The Tooele County Chamber of Commerce’s executive board surprised much of the local business community and all of the general populace with the sudden firing of chamber executive director Debbie Winn last Wednesday. Winn, who had led the organization for seven years, was one of the most high-profile leaders in the county, maintaining a constant presence at business functions, government meetings and civic functions.
Chamber officials aren’t disclosing the specific reasons why Winn was fired, so any attempt to say whether her termination was justified would be mere speculation at this point. However, we can safely say that such public firings are rare in Tooele County, where quiet resignations are more the norm, particularly for someone who has headed an organization for so long. Most county residents will naturally take Winn’s firing as a sign of internal discord at the chamber — likely the first they’ve heard of any problems within the organization.
In reality, however, in-fighting at the chamber is little secret among members, who had largely divided into pro- and anti-Winn factions months ago. That divisiveness is at odds with the chamber’s Come Together program to encourage residents to work in concert to support the local economy.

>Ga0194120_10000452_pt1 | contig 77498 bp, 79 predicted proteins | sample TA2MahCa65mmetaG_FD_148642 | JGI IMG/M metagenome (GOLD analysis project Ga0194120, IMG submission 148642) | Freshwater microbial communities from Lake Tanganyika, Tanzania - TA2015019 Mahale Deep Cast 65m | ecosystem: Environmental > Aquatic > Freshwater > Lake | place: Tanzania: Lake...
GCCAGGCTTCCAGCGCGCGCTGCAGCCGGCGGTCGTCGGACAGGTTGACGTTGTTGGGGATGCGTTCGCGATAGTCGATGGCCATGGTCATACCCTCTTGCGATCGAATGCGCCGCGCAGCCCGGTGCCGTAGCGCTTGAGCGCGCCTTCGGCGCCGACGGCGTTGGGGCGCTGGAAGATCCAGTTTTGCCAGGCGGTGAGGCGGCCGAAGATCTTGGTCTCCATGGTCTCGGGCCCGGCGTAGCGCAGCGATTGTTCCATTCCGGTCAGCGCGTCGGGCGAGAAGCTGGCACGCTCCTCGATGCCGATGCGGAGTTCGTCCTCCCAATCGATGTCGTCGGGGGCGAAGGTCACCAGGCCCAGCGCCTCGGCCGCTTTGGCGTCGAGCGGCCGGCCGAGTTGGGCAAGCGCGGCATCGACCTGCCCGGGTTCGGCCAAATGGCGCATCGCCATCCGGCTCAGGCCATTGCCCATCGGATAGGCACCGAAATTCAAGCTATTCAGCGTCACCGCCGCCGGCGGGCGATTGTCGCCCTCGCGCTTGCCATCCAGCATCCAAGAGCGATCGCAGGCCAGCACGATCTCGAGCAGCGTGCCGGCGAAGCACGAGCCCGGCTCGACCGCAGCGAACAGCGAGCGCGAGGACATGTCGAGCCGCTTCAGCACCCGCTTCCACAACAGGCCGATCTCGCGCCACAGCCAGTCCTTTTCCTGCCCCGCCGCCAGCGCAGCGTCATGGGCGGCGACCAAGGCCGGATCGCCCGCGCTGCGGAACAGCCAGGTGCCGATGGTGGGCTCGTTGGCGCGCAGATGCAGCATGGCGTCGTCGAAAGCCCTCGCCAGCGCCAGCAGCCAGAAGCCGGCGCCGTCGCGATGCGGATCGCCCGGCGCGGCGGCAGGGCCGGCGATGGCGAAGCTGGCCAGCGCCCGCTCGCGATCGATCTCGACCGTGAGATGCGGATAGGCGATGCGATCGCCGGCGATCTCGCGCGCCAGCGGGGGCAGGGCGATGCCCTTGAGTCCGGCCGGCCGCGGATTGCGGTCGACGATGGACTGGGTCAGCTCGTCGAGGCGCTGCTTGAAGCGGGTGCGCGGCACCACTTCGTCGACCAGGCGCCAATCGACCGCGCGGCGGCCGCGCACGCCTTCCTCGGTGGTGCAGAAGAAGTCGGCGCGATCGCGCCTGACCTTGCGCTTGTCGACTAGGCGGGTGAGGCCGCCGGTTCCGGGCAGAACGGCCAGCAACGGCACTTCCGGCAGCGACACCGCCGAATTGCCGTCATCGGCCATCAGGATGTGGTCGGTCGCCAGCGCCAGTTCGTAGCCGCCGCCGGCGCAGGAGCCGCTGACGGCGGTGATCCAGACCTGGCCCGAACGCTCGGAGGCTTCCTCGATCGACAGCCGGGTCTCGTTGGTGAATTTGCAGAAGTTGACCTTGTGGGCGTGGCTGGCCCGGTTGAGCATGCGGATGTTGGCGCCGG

We think the chamber is at a crossroads, and before it takes a particular direction it needs to first define itself.
In many areas, chambers of commerce have a narrowly defined mission to advocate solely on behalf of small business. This often means sticking up for the small business community when it comes into conflict with powerful corporate interests or feels beset by onerous government regulations and burdensome taxation. The Tooele County Chamber of Commerce, however, includes several large corporations and numerous government officials in its ranks. In fact, of its 15 board members, only five represent independent, local small businesses. That’s the same number of seats given to advisory board members, all of whom come from the ranks of government.
That inclusiveness could be seen as a strength by some, but it also means the chamber rarely takes public stands on issues affecting small business for fear of offending its non small-business membership. A good example of this occurred only last month when the chamber stayed silent on a tax increase enacted by the Tooele County School District that hit businesses particularly hard. It also means the chamber schizophrenically advocates shopping at corporations like Costco, a chamber member located in West Valley City, even as it extolls the virtues of buying local.
We’d like to see the chamber put internal power struggles behind it and get back to its roots as a small business advocacy organization. That means more nuts-and-bolts seminars to help businesses develop, more economic development initiatives aimed at the small business community as a whole, and speaking with a much louder voice when small business interests are threatened.
Winn’s firing leaves the chamber adrift in a sea of questions. It could go a long way toward steadying the ship by getting back to its core mission.